Every group has its own rules that guide how they do business and get things done. These patterns of behavior may be a conscious set of established guidelines for conducting a meeting – or an unconscious lack of boundaries that allow members of the group to bully, shame, and dominate one another.
When groups create and commit to the use of norms as a means through which they communicate with one another, they are more likely to make collaborative decisions, resolve issues, and come to consensus. They provide opportunities for group members to individually and collectively express their values through their words and actions. Norms reduce tension, conflicts, and resentments.
If group norms are abstract, unfamiliar, or do not exist, decisions are rarely achieved through consensus. Without norms, personal agendas of the most dominant personalities guide the decision-making process. Some members may feel coerced to agree upon solutions they do not want nor support. Group norms set boundaries that encourage healthy dialogue.
When composing norms for your group, avoid statements containing the words “not” or “don’t.” Rather than stating behaviors you won’t do, choose statements that express what you will do and result in positive actions. For example, rather than stating “Don’t interrupt others when they speak,” you may add “One person speaks at a time” and “Listen respectfully to all ideas.”
Sample norms also include:
- Begin and end meetings on time.
- Encourage everyone to participate in discussions.
- Allow the facilitator to moderate discussion.
- Support your point of view with facts.
- If you don’t know the facts, find out.
- Speak respectfully to one another.
- Speak respectfully about others.
- Use “I” statements.”
- Be mindful of nonverbal communication and body language.
- Conduct group business within the meeting.
- Conduct personal business outside of the meeting.
Sometimes an administrator or group leader must establish temporary norms for new organizations or organizations in crisis. Groups may also collaboratively decide to revise norms. Norms are fluid and designed to support dialogue, build trust, and create a safe platform for teamwork.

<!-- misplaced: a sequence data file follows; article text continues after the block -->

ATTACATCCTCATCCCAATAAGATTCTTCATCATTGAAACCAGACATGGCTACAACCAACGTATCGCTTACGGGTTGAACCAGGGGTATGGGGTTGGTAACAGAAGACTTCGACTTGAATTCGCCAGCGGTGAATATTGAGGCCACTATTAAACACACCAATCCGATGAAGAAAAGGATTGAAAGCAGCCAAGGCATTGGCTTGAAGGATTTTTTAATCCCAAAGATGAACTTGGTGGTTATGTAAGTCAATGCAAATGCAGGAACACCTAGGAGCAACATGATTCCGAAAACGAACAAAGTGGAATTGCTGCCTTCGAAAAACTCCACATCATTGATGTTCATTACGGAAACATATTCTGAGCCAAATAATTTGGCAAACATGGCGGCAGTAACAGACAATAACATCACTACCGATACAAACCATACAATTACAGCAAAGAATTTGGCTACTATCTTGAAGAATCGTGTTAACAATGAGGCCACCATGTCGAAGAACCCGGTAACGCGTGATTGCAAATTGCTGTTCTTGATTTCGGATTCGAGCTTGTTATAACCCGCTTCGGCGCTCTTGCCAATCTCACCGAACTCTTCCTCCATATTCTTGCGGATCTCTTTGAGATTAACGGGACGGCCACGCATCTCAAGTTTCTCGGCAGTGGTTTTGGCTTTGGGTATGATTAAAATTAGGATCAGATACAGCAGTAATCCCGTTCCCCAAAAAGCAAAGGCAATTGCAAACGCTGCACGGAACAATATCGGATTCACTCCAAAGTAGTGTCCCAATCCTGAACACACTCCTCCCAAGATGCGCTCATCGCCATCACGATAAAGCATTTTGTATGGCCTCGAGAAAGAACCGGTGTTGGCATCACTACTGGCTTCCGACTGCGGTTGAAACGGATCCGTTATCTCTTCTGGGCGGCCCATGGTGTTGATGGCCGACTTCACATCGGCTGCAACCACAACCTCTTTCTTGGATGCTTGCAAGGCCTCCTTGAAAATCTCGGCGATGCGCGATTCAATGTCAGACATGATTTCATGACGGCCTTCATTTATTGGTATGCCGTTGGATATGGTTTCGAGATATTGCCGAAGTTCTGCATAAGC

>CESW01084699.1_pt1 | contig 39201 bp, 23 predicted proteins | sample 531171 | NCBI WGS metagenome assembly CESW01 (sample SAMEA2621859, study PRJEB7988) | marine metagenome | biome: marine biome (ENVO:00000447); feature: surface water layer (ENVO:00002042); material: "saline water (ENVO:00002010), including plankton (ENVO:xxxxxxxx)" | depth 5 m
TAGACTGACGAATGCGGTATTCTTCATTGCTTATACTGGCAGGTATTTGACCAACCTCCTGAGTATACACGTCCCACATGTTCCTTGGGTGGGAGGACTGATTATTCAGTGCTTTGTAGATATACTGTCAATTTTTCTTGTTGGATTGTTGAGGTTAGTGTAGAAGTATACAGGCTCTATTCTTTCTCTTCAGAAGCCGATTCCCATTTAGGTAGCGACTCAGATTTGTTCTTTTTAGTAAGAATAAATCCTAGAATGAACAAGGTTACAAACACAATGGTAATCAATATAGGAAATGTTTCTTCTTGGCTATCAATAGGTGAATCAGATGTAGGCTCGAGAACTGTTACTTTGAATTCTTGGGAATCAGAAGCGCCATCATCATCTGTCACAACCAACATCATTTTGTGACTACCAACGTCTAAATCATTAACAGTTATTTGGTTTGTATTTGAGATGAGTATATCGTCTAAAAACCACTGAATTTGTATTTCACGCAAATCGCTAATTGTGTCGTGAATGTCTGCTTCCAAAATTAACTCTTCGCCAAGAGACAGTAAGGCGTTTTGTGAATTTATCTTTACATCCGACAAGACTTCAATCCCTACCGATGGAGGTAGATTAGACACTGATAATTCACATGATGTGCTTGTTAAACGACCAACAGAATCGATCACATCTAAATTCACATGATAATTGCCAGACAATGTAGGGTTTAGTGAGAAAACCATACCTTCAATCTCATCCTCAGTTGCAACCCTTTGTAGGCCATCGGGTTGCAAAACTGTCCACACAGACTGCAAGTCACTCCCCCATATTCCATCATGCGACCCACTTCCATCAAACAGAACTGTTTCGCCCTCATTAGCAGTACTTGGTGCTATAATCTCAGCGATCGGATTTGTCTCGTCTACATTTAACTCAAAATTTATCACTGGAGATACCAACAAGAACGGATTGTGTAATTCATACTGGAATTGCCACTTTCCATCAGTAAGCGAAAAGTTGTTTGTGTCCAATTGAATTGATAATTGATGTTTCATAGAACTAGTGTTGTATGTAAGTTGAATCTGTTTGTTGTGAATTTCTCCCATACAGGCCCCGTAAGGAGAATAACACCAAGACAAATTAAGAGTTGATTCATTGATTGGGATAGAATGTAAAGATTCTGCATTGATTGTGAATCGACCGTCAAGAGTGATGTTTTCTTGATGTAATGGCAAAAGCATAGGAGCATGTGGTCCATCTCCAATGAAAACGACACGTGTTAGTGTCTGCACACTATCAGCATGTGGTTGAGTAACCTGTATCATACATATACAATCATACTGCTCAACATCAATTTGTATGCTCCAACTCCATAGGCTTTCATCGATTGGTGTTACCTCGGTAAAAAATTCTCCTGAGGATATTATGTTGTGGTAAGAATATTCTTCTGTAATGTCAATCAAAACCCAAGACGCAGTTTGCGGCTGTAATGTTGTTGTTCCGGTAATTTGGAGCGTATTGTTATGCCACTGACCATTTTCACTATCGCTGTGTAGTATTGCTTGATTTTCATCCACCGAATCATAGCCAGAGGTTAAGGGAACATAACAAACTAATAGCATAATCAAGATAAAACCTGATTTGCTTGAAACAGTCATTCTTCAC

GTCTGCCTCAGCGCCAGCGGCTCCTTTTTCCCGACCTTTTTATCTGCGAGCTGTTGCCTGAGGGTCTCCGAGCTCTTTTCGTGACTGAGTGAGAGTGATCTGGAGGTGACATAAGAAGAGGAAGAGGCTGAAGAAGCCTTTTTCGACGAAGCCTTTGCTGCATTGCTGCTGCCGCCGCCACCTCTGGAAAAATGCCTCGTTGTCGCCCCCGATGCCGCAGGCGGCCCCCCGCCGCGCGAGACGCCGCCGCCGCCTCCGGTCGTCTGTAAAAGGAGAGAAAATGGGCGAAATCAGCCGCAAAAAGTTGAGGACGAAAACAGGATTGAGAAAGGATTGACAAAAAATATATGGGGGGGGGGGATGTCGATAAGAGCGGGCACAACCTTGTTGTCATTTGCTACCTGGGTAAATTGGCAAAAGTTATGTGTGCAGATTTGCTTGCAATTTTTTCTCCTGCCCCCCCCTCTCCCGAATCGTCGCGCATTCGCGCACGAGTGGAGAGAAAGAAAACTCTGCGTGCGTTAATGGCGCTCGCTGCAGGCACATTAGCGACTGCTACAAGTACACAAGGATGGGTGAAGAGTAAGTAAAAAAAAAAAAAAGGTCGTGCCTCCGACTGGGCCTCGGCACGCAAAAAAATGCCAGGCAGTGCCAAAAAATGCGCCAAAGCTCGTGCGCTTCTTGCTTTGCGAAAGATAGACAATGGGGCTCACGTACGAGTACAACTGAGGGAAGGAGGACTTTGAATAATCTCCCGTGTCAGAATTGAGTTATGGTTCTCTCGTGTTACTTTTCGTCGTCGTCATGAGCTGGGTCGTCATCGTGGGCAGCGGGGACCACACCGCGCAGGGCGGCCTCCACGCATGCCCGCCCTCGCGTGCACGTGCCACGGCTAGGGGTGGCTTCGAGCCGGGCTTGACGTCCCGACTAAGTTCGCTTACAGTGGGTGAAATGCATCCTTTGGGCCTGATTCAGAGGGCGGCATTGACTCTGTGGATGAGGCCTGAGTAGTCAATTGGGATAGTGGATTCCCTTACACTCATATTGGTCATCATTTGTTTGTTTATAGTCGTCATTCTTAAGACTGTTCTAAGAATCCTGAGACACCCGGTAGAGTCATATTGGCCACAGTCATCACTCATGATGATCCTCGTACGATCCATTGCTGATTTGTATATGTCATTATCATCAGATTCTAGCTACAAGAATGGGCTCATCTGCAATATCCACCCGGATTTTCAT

It is critically important for all group members to hold one another accountable during discussions. Norms allow a means to do that. For example, if an individual on your team repeatedly interrupts others, it is up to someone in the group to directly repeat aloud one of the norms, “One person speaks at a time.”
Resist tendencies to blame others for challenges or obstacles obstructing group progress. Examine the facts. Use data to identify issues and create solutions. If you don’t know, find out. Talk to the person or persons before you make judgments or criticize them – especially if those individuals are not present during discussions. Conclusions and opinions based on assumptions destroy trust.
Gossip is divisive and destructive. Gossip that is tolerated within a group – even under confidential circumstances – is still gossip.
If your group wants to create its own norms, try these tips:
- Brainstorm a list of norms you believe would help your group run successful meetings.
- Allow for questions and discussion about suggested norms. Reword norms if they need clarification.
- Limit the number of norms and number of words in your norms. Wordy statements are easily forgotten. (I suggest up to seven norms with no more than seven words in each statement.)
- Combine norms into single statements and eliminate norms that are not aligned with your vision statement and core values.
- Make copies of the norms for all group members and post them in your meeting room.
Collaboration is more than an all-in-favor-raise-your-hands voting practice. Consensus creates a framework that invites full participation of all group members. Consensus does not guarantee everyone will arrive at unanimous decisions; the process of consensus allows groups to find solutions with which they generally agree and support. Norms provide safe boundaries for which discussions can occur.
Norms are only as successful as the group members’ willingness to abide by them and call one another to do the same. They help a team move forward inspired and motivated to uphold their principles; confident in the security such guidelines provide.
How can norms empower the members of your group?
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